And here are some ideas from Jeff Speck, that are of relevance to this proposal. Quoted info from Walkable City Rules: 101 Steps to Making Better Places by Jeff Speck. If you don’t have a copy, you should!

Bike share is mentioned, but there is no acknowledgment that it can be a key factor to providing equitable transportation at lower cost.

  • “RULE 24: If your city is somewhat bikeable, introduce the most advanced bikeshare system possible, subsidized for those who need it, in conjunction with bike lane investment.”

Freeway removal, freeway lane reduction, and/or freeway capping is not mentioned.

  • “RULE 28: Replace urban highways with City-designed urban boulevards in locations where doing so will create a great increase in land value, simultaneously investing in transit along the corridor.”

Congestion pricing is not mentioned, though it is the least expensive way of increasing capacity by reducing unnecessary travel.

  • “RULE 29: If your downtown is congested, introduce a variable congestion-based toll for entry, and invest the proceeds in alternative transportation.”

Speed reduction is not mentioned. The arterial and collector streets already have posted speed limits and design speeds too high for a safe and livable place.

  • “RULE 31: Street design and design discourse should focus on reducing illegal speeding.”

Vision zero has only one mention, as a City of Sacramento project. Just as a complete streets policy is required, so should be a Vision Zero policy and implementation plan be required. So far as I know, only the City of Sacramento has this.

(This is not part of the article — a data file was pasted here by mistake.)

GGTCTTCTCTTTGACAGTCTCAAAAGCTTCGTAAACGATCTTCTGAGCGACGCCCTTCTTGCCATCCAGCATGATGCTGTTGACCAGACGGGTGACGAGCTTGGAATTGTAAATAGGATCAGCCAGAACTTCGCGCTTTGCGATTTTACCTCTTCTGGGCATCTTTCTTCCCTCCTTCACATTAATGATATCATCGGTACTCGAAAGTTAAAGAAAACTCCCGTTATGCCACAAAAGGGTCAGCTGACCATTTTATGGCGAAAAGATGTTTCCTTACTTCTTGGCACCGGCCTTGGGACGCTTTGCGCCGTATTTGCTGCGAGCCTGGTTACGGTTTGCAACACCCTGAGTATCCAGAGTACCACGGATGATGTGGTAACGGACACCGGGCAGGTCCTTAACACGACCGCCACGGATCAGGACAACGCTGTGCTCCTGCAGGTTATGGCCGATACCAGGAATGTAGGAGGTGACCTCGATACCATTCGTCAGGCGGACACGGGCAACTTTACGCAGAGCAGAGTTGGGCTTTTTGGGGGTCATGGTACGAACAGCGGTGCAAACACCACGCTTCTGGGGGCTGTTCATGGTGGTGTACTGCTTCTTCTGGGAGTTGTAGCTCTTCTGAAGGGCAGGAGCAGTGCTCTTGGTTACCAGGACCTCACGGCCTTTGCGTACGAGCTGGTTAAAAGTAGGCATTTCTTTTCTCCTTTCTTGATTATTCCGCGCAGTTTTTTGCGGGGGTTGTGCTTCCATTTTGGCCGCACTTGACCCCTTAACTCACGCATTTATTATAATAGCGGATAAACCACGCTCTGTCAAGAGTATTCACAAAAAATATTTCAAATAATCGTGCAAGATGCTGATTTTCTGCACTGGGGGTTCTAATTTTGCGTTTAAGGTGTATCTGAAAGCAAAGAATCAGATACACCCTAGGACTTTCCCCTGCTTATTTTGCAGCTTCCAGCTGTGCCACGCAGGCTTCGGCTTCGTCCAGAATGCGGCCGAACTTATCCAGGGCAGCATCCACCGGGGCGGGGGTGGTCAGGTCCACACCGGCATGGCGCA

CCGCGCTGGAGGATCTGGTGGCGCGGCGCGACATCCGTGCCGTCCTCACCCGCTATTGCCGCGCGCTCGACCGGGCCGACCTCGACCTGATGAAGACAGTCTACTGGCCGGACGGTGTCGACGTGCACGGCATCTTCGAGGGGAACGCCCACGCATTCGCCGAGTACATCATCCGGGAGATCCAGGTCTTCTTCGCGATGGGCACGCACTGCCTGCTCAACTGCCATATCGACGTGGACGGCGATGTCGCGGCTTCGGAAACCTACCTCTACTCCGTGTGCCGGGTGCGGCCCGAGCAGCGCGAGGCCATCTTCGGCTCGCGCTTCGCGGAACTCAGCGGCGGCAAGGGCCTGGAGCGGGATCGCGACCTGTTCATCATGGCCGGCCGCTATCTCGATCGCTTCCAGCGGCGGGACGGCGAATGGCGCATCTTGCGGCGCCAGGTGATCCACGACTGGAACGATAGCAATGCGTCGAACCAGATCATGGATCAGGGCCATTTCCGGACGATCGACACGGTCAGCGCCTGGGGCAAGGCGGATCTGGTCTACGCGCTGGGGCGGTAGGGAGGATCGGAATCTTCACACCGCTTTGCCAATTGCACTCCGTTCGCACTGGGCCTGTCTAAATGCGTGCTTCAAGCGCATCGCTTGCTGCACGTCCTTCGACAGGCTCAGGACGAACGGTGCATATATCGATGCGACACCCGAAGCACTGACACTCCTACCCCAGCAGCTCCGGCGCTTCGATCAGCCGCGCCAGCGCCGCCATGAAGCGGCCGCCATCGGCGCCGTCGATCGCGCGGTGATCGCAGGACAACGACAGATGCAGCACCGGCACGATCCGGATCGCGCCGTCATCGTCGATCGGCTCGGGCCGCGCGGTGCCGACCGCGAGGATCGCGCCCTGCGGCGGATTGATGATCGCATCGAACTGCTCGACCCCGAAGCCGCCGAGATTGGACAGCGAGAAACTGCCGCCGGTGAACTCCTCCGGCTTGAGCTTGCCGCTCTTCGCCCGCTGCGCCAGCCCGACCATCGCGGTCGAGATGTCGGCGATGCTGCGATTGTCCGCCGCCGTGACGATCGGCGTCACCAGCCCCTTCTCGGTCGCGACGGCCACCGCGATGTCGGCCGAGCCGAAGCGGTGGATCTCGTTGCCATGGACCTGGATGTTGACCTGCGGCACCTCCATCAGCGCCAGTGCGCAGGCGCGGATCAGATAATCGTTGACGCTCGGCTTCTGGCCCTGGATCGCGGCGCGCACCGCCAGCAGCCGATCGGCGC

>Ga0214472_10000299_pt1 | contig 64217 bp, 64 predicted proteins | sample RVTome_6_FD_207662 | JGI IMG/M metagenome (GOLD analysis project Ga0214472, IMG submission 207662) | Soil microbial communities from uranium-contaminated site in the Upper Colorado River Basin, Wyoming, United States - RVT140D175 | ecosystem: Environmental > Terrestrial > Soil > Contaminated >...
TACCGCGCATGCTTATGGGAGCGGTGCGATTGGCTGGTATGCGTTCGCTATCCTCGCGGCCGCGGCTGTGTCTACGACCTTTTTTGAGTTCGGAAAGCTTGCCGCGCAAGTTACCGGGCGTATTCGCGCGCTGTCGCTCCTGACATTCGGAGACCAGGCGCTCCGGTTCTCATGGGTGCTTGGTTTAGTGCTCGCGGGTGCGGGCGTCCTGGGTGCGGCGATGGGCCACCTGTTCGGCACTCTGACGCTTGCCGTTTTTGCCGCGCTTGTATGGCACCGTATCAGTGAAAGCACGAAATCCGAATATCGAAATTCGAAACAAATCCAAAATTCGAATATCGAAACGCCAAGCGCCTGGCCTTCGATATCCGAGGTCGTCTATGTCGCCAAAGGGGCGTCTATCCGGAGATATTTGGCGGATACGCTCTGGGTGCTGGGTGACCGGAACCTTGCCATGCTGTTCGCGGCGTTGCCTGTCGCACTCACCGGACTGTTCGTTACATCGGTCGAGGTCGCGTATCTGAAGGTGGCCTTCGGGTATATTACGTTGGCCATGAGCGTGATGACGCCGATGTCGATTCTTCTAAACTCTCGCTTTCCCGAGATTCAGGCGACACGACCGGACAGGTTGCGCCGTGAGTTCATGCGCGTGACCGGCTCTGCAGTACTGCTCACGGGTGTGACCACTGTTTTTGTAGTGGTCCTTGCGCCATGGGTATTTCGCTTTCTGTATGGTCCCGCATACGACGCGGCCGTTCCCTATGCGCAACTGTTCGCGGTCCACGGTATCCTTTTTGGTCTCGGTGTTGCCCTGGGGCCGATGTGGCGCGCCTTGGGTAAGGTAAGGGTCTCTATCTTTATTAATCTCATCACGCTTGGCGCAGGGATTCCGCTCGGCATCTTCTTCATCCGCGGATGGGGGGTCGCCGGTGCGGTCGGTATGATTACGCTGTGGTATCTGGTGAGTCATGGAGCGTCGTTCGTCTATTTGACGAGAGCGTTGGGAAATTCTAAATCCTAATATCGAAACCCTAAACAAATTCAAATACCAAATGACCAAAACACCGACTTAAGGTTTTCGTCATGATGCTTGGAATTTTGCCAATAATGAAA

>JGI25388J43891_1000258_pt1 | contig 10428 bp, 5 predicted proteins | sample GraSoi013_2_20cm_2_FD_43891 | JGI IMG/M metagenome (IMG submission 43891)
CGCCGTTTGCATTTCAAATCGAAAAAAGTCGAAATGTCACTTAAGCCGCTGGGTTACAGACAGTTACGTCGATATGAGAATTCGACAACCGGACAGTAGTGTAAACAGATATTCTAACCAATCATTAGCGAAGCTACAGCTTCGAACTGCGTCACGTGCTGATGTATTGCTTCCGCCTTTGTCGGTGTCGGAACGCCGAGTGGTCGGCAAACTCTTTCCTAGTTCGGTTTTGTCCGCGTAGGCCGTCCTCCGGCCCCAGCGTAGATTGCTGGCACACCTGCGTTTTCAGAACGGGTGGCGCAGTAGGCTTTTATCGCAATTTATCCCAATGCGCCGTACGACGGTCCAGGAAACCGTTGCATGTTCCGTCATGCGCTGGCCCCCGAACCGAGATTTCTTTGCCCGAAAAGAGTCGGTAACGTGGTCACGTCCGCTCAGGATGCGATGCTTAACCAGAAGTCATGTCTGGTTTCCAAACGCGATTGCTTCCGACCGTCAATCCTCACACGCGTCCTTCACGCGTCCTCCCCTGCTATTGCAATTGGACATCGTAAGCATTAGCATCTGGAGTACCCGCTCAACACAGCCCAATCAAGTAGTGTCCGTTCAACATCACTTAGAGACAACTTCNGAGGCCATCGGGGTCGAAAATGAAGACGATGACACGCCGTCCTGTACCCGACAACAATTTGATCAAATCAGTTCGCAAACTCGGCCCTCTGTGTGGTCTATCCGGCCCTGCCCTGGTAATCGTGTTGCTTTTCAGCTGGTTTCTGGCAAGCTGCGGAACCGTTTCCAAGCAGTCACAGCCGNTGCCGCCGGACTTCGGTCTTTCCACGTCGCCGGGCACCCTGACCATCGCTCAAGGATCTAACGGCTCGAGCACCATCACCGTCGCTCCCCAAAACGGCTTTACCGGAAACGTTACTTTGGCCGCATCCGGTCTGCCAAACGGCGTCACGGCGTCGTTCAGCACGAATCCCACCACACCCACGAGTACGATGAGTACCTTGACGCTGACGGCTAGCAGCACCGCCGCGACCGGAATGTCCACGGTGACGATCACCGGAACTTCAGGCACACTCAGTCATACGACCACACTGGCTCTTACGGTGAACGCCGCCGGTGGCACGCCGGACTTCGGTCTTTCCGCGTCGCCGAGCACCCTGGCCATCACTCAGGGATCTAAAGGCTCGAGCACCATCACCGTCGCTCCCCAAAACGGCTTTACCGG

• “RULE 33: Get your city to join the Vision Zero Network.”

Speed and red light running cameras, no mention at all.

  • “RULE 35: Put red-light and speed cameras wherever you can, prioritizing places where crashes have occurred. Shame state lawmakers into removing their restrictions.”

The entire plan relies on the functional classification system of freeways, arterials and collectors. This is an outmoded way of looking at transportation infrastructure.

  • “RULE 44: If possible, remove the functional classification designation from would-be walkable streets in traditional urban areas. At the least, do not allow these areas’ streets to be designed according to standards set by such a system.”

No mention of separated bikeways as best practice for arterials and collectors, or bike boulevards for parallel routes.

  • “RULE 57: Introduce regional bicycle boulevards located on calm streets that have low speed limits, no centerline, prominent markings, branded signage, and intersections designed and signed/ signalized to prioritize bikes over cars and trucks.”